It’s a yes and no answer.
Ask the average business owner what they know about digital marketing and they’ll probably tell you that someone once tried to sell them “SEO” and that they’ve “done a bit on social media, but it doesn’t really work”.
Well, as with many strategies in life and digital marketing, anything that you only half-commit to, isn’t likely to pay-off.
It’s no different for pay-per-click (PPC) advertising, also known as “paid search”, which refers to paying to place ads on popular search engines like Google and Bing. If you only “sort-of” invest in it, you won’t see any value in it and will stop short, foregoing the potential rewards.
Now, let’s be honest: does it work for everyone? Absolutely not. And anyone that tells you differently is wrong.
Paid search will only, ever work for products and services that people actually search for in their moments of need:
Cheap holidays abroad? Mhm.
Holidays to the moon? Hmm...even if Branson has finally cracked it, the multi-billionaire market probably won’t find out about it via a search ad.
The truth is, I’d rather tell a business upfront when I don’t think a particular strategy is the right one for them. That could be as it will never work, or that it will not work until certain other things are in place, like a fully-functioning website or the correct analytics package.
I hope that in doing so, they would be willing to listen to suggested strategies that will work for them and their audience members, or at least that they will come back to me for advice in the future.
So, how do you know if pay-per-click is going to work for you?
The first step is to monitor the opportunities for your brand and business. These come from a variety of areas:
A great place to start is to look at Google Trends for your product, service or industry terms. This report is incredibly useful (admittedly, once you’ve got your head around how the measurements work) as it shows changes in search volumes according to e.g. seasonality that can help you make direct business decisions about where and how to invest your pay-per-click (and other marketing) spend.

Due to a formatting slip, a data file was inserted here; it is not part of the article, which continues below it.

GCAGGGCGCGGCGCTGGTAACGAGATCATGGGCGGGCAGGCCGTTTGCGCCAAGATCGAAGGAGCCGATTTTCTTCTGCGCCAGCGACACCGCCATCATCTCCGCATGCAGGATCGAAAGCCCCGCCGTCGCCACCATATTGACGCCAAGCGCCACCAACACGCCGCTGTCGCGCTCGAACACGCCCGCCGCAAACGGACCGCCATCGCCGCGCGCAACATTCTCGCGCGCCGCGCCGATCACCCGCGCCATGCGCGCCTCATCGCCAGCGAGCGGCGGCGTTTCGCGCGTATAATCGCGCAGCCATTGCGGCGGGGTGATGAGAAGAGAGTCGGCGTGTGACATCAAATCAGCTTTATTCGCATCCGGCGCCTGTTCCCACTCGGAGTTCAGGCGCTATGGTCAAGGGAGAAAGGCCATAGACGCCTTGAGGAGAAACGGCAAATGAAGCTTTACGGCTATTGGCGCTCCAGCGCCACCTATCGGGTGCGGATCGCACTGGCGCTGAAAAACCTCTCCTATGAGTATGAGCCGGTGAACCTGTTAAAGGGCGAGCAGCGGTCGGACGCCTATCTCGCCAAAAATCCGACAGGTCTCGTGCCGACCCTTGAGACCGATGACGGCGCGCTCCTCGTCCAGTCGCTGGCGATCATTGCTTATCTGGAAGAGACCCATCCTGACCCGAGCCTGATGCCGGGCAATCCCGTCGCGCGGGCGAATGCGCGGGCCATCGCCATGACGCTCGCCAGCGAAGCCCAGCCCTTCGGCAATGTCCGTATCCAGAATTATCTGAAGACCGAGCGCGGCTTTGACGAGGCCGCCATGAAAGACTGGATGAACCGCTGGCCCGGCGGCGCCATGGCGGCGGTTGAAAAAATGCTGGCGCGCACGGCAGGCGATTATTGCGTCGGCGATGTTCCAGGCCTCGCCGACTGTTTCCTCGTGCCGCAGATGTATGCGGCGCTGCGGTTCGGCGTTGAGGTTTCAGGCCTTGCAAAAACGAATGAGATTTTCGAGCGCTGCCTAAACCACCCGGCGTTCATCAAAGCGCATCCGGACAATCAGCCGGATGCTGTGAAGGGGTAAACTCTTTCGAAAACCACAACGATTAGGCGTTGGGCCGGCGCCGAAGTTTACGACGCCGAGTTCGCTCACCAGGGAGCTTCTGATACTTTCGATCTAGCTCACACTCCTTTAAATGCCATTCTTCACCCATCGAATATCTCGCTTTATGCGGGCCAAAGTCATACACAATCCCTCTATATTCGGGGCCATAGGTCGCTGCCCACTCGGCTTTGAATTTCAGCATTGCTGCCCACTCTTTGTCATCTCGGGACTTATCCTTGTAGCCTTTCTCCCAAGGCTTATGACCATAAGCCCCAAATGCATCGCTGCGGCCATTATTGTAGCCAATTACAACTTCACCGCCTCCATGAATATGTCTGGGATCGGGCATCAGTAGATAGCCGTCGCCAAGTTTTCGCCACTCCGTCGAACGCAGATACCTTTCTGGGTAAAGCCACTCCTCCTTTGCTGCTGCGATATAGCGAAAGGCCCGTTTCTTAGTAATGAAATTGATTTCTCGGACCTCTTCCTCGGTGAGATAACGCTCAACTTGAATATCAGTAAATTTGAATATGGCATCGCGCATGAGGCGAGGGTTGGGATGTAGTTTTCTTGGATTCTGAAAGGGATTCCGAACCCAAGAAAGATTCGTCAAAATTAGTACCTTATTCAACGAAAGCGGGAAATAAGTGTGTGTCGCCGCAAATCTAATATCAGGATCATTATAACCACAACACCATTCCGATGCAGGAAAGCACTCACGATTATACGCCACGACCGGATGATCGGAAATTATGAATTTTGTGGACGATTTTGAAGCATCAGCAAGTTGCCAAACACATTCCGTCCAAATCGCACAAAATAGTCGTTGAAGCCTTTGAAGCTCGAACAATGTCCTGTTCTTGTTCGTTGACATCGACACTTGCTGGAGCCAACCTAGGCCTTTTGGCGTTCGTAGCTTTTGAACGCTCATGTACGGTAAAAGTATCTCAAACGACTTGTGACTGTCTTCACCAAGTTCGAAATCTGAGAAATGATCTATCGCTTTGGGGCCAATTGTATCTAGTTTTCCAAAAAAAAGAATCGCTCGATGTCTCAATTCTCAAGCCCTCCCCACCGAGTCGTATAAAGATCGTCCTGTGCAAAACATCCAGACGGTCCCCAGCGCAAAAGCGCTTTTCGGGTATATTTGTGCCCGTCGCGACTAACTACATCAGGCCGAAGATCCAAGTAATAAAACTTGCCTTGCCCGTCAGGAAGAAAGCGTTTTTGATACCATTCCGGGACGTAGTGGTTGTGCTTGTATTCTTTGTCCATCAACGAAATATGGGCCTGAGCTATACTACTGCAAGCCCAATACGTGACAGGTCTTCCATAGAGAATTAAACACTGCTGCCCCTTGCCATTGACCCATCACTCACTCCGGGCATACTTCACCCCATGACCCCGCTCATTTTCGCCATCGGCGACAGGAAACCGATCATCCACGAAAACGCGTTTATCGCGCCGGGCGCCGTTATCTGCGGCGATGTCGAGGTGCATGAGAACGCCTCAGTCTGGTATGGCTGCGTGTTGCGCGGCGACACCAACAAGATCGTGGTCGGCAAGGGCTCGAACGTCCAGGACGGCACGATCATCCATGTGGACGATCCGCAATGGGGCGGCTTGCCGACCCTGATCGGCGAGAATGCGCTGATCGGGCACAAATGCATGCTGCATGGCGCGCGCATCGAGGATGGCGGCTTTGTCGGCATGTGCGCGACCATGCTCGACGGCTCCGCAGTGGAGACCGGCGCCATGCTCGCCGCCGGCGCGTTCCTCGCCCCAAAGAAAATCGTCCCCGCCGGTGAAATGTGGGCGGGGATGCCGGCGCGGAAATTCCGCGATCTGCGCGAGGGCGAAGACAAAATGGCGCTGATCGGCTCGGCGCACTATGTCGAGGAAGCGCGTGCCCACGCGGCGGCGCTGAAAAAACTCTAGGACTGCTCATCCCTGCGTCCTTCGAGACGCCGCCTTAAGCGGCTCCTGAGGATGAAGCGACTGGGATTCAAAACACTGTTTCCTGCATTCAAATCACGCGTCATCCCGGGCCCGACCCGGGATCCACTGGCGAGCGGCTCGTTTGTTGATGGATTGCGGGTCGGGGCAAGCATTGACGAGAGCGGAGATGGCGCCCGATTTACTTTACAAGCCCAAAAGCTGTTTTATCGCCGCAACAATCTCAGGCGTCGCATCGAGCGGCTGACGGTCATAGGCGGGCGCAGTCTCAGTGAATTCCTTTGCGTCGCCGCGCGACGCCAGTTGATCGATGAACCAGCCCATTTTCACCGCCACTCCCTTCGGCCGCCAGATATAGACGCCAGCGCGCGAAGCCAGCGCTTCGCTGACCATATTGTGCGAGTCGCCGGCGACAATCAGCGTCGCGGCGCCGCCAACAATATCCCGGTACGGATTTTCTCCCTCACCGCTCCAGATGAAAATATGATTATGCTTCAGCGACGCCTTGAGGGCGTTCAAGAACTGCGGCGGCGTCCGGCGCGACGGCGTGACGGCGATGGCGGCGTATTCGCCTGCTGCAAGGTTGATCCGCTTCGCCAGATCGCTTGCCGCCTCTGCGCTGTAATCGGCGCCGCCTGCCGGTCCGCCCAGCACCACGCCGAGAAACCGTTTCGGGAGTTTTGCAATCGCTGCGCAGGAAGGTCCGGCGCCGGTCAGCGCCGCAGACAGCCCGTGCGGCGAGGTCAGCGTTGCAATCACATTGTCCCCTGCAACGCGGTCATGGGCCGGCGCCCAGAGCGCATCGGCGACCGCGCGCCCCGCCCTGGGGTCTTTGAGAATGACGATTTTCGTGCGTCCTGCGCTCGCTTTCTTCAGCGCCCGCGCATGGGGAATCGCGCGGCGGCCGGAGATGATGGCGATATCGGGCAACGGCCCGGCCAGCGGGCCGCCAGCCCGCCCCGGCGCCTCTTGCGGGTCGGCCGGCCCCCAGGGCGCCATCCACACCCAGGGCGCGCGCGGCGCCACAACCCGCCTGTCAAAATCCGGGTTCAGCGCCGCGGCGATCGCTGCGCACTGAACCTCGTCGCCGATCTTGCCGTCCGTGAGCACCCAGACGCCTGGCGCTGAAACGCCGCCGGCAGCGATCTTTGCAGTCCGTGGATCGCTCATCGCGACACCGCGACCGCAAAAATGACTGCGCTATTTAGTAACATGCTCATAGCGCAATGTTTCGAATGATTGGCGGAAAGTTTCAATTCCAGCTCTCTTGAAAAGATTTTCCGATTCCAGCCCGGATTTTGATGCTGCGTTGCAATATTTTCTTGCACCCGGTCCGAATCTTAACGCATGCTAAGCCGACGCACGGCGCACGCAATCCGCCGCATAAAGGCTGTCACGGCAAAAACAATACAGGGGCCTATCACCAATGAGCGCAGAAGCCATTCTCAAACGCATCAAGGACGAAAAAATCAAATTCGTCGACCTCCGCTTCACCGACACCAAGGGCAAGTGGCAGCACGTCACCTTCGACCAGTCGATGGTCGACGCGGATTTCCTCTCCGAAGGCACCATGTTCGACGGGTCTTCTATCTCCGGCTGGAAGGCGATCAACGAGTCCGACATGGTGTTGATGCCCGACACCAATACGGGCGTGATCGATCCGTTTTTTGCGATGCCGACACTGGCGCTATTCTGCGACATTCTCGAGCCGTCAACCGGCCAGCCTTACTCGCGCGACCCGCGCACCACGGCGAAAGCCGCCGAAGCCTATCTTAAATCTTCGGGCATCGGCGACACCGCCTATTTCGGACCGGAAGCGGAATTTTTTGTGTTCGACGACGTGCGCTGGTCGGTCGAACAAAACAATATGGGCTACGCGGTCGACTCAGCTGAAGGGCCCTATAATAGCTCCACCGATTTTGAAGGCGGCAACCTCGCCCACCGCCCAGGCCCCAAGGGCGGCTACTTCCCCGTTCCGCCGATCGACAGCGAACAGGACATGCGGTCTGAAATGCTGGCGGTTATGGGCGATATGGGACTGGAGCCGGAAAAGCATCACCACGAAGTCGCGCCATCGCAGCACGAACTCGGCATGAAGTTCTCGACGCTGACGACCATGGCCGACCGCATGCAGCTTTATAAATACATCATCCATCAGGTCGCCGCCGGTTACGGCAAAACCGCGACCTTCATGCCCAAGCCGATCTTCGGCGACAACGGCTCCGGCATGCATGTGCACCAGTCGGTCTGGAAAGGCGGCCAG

Tools like Google Keyword Planner and many more besides offer insights into the most searched terms and how much you might have to pay for your ads to appear to searchers (caveat: known to be inaccurate, use as a guide only).
Tools like SpyFu and others can provide a glimpse into your competitors activities, allowing you to go head-to-head in the battle for search engine visibility (and online reputation).
If you’re already paying for performance on Google Ads (yes, it’s not called AdWords anymore, just to make things extra confusing) or similar, it’s advisable to conduct regular audits of your account to ensure it is always delivering optimal returns for the time and money you spend promoting your marketing messages.
The output of your monitoring is a robust account structure and campaign plan, that will get you set-up for success moving forward. A proper account structure is a granular one, with due diligence paid to the hierarchy of Campaigns, Ad Groups and Ads.
Specific tactics will be the topic of future posts but needless to say, having a robust yet flexible account taxonomy and logical campaign map will allow for the best management and optimisation of the account in the future.
Maximum success can be (cost-efficiently) found by adopting a “start small and grow” approach, which first uses a small advertising budget to “test” for high-performing targeting techniques and ad features, before investing the majority of your paid search budget into “hero” strategies, which only utilise the most successful campaign components.
Finally, you’ll want to measure absolutely everything you do. How else can you be sure your methods are working and that you’re realising the full value of your chosen medium?
Paid search should be viewed in both isolation and combination with other marketing channels. While proprietary metrics like Quality Score (on Google) decide how frequently your ad might be shown and how much you’ll pay when a potential customer clicks on it, PPC also plays a role beyond so-called “last-click” attribution modelling. Frequently, users may first encounter a brand via a pay-per-click advert, do their research and ultimately “convert” (or buy) via another channel...e.g. visiting your website directly, or picking up the phone.
Your analytics package needs to be robust enough to demonstrate the full value of search and other paid advertising methods on the entire journey your customer takes, across your full marketing and sales lifecycle. How else will you know if that customer who just paid over the phone, would have found out about you at all had it not been for the 50p you spent placing that ad.
So...do pay-per-click ads really work? Only if people actually search for what you do and only if they are managed correctly by someone that knows what they’re doing when it comes to spending money on platforms like Google and Bing. You’d be surprised how many of the former there are (and how few of the latter.)
Wishing you the best of luck on your pay-per-click path to enlightenment or at the very least, business growth!